Operators are the foundation of any programming language. Thus the functionality of **C#** language is incomplete without the use of operators. Operators allow us to perform different kinds of operations on **operands**. In C#, operators Can be categorized **based upon** their different **functionality** :

- Arithmetic Operators
- Relational Operators
- Logical Operators
- Bitwise Operators
- Assignment Operators
- Conditional Operator

In C#, Operators can also categorized **based upon Number of Operands : **

**Unary Operator :**Operator that takes**one**operand to perform the operation.**Binary Operator :**Operator that takes**two**operands to perform the operation.**Ternary Operator :**Operator that takes**three**operands to perform the operation.

These are used to perform arithmetic/mathematical operations on operands. The **Binary Operators** falling in this category are :

**Addition:**The**‘+’**operator adds two operands. For example,**x+y**.**Subtraction:**The**‘-‘**operator subtracts two operands. For example,**x-y**.**Multiplication:**The**‘*’**operator multiplies two operands. For example,**x*y**.**Division:**The**‘/’**operator divides the first operand by the second. For example,**x/y**.**Modulus:**The**‘%’**operator returns the remainder when first operand is divided by the second. For example,**x%y**.

**Example:**

`// C# program to demonstrate the working ` `// of Binary Arithmetic Operators ` `using` `System; ` `namespace` `Arithmetic ` `{ ` ` ` `class` `GFG ` ` ` `{ ` ` ` ` ` `// Main Function ` ` ` `static` `void` `Main(` `string` `[] args) ` ` ` `{ ` ` ` ` ` `int` `result; ` ` ` `int` `x = 10, y = 5; ` ` ` ` ` `// Addition ` ` ` `result = (x + y); ` ` ` `Console.WriteLine(` `"Addition Operator: "` `+ result); ` ` ` ` ` `// Subtraction ` ` ` `result = (x - y); ` ` ` `Console.WriteLine(` `"Subtraction Operator: "` `+ result); ` ` ` ` ` `// Multiplication ` ` ` `result = (x * y); ` ` ` `Console.WriteLine(` `"Multiplication Operator: "` `+ result); ` ` ` ` ` `// Division ` ` ` `result = (x / y); ` ` ` `Console.WriteLine(` `"Division Operator: "` `+ result); ` ` ` ` ` `// Modulo ` ` ` `result = (x % y); ` ` ` `Console.WriteLine(` `"Modulo Operator: "` `+ result); ` ` ` `} ` ` ` `} ` `} ` |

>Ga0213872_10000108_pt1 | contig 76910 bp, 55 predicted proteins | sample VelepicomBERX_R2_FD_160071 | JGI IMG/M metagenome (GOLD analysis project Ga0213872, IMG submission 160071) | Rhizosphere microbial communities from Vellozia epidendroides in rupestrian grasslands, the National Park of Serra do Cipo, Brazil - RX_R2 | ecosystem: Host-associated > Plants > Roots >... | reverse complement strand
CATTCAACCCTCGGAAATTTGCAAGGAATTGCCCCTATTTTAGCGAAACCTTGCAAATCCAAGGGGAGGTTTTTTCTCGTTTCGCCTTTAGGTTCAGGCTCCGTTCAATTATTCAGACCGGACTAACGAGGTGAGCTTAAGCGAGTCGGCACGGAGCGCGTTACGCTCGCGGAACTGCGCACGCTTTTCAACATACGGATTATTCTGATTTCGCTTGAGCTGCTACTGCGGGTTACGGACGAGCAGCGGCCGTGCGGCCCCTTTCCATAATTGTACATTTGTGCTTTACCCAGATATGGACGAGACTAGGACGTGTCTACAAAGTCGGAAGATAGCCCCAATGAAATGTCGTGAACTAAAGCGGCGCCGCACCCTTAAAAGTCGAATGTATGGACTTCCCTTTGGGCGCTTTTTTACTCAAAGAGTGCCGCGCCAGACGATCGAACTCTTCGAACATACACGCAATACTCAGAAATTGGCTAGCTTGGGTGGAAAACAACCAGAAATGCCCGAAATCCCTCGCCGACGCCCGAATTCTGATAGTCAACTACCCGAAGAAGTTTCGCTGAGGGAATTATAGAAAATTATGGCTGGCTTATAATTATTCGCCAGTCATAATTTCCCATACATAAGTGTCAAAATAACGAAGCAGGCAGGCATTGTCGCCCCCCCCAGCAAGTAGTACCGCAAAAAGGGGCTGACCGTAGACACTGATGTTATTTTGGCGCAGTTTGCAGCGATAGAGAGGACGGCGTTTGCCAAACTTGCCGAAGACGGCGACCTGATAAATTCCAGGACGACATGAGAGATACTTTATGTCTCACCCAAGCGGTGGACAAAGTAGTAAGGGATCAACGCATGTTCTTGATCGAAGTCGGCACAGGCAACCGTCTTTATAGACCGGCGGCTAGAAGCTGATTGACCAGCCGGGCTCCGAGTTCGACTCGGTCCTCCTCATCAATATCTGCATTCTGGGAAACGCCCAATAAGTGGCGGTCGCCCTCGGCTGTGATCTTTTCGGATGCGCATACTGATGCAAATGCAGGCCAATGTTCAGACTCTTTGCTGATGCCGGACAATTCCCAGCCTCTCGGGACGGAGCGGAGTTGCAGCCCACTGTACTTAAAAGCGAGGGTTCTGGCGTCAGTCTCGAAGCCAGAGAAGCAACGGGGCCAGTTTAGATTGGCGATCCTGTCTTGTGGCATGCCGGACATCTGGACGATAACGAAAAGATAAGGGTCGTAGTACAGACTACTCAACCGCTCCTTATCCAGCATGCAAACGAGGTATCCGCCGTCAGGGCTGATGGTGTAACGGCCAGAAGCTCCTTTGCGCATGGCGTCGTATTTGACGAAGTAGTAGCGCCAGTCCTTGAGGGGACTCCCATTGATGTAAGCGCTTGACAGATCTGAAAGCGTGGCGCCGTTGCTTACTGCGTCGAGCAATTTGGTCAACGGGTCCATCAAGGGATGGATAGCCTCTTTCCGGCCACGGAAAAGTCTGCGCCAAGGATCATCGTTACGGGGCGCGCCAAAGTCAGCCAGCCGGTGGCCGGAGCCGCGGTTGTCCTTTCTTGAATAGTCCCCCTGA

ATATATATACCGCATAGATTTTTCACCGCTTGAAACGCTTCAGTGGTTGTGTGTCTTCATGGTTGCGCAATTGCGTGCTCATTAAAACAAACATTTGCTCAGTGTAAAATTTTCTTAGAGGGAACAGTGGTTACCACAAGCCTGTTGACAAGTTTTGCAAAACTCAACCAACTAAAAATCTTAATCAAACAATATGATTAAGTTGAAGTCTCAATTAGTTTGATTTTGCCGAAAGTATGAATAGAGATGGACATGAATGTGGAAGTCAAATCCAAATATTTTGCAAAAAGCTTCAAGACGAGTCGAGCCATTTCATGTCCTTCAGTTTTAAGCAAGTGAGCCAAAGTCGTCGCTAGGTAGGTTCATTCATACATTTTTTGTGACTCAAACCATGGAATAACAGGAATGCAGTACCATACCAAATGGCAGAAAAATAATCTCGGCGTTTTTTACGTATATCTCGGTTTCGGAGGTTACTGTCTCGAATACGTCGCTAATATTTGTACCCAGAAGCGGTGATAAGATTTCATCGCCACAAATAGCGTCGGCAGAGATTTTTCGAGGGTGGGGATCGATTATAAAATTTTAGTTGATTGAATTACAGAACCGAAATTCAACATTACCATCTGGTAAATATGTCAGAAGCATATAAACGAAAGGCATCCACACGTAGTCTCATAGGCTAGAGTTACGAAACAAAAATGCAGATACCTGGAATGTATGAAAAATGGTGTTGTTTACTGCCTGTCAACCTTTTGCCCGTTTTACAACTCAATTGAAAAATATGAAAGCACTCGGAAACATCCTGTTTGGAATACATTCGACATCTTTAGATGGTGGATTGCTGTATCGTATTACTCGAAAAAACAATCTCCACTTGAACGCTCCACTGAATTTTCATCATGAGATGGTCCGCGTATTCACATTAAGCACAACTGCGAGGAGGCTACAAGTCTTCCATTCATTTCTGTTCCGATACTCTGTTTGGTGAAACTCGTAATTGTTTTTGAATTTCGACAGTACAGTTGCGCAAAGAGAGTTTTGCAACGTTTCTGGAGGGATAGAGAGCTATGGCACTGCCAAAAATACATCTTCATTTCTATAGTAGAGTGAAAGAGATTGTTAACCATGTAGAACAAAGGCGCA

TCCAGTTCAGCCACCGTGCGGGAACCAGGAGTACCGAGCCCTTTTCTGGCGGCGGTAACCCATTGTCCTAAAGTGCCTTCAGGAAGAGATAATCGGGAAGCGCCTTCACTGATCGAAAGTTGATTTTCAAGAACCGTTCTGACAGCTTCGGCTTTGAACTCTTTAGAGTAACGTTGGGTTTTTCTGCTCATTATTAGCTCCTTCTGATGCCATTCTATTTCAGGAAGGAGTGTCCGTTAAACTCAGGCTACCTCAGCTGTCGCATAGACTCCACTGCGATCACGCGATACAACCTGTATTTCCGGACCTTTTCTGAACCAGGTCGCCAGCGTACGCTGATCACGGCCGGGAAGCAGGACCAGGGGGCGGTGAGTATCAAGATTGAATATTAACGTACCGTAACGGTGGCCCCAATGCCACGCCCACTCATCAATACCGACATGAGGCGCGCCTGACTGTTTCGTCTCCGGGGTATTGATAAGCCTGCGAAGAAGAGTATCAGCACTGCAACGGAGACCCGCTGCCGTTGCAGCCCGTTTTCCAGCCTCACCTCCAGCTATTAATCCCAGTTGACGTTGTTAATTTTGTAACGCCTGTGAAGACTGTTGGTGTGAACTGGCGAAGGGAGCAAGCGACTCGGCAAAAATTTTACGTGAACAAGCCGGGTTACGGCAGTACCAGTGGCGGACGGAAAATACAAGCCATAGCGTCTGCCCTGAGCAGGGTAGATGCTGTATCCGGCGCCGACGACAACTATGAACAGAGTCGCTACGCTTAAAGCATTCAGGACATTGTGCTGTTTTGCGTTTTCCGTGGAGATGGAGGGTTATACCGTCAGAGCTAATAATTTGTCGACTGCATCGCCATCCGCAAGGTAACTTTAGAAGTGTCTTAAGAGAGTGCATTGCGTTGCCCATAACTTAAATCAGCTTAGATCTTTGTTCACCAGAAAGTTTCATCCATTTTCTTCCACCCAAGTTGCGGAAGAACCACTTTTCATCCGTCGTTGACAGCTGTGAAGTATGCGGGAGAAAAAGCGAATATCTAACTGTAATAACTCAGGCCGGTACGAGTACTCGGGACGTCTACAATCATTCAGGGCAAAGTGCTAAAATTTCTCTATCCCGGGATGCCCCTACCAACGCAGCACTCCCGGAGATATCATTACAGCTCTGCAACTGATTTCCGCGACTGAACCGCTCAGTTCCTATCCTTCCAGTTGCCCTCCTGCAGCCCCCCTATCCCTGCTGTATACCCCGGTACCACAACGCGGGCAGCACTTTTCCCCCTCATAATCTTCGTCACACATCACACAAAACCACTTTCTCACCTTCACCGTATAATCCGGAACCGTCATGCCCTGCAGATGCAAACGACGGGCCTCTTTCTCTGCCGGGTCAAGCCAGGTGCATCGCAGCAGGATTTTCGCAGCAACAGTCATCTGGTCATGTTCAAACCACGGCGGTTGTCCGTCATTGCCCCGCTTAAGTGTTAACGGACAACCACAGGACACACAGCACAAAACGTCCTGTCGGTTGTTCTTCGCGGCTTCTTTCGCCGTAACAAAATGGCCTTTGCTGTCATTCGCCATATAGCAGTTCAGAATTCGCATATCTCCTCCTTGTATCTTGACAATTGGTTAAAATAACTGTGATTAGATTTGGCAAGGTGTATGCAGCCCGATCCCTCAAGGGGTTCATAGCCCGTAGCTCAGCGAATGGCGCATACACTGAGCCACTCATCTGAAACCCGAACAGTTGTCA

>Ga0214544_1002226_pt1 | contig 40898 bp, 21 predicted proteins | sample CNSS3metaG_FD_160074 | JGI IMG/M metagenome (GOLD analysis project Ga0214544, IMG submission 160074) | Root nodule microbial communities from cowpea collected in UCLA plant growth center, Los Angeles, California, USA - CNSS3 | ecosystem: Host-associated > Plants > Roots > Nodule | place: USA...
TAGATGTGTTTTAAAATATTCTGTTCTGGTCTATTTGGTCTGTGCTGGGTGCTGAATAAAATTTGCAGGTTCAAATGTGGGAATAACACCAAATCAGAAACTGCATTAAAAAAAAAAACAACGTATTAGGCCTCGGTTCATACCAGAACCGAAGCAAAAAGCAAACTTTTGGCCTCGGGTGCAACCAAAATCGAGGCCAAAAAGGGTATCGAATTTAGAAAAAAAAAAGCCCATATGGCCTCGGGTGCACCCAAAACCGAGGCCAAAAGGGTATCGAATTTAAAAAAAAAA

*chevron_right*

*filter_none*

**Output :**

Addition Operator: 15 Subtraction Operator: 5 Multiplication Operator: 50 Division Operator: 2 Modulo Operator: 0

The ones falling into the category of **Unary Operators** are:

**Increment :**The**‘++’**operator is used to increment the value of an integer. When placed before the variable name (also called**pre-increment**operator), its value is incremented instantly. For example,**++x**.

And when it is placed after the variable name (also called**post-increment operator**), its value is preserved temporarily until the execution of this statement and it gets updated before the execution of the next statement. For example,**x++**.-
**Decrement :**The**‘–‘**operator is used to decrement the value of an integer. When placed before the variable name (also called**pre-decrement operator**), its value is decremented instantly. For example,**–x**.

And when it is placed after the variable name (also called**post-decrement operator**), its value is preserved temporarily until the execution of this statement and it gets updated before the execution of the next statement. For example,**x–**.

**Example :**

`// C# program to demonstrate the working ` `// of Unary Arithmetic Operators ` `using` `System; ` `namespace` `Arithmetic { ` ` ` ` ` `class` `GFG { ` ` ` ` ` `// Main Function ` ` ` `static` `void` `Main(` `string` `[] args) ` ` ` `{ ` ` ` ` ` `int` `a = 10, res; ` ` ` ` ` `// post-increment example: ` ` ` `// res is assigned 10 only, ` ` ` `// a is not updated yet ` ` ` `res = a++; ` ` ` ` ` `//a becomes 11 now ` ` ` `Console.WriteLine(` `"a is {0} and res is {1}"` `, a, res); ` ` ` ` ` ` ` `// post-decrement example: ` ` ` `// res is assigned 11 only, a is not updated yet ` ` ` `res = a--; ` ` ` ` ` `//a becomes 10 now ` ` ` `Console.WriteLine(` `"a is {0} and res is {1}"` `, a, res); ` ` ` ` ` ` ` `// pre-increment example: ` ` ` `// res is assigned 11 now since a ` ` ` `// is updated here itself ` ` ` `res = ++a; ` ` ` ` ` `// a and res have same values = 11 ` ` ` `Console.WriteLine(` `"a is {0} and res is {1}"` `, a, res); ` ` ` ` ` ` ` `// pre-decrement example: ` ` ` `// res is assigned 10 only since ` ` ` `// a is updated here itself ` ` ` `res = --a; ` ` ` ` ` `// a and res have same values = 10 ` ` ` `Console.WriteLine(` `"a is {0} and res is {1}"` `,a, res); ` ` ` ` ` ` ` `} ` ` ` `} ` `} ` |

*chevron_right*

*filter_none*

**Output :**

a is 11 and res is 10 a is 10 and res is 11 a is 11 and res is 11 a is 10 and res is 10

Relational operators are used for comparison of two values. Let’s see them one by one: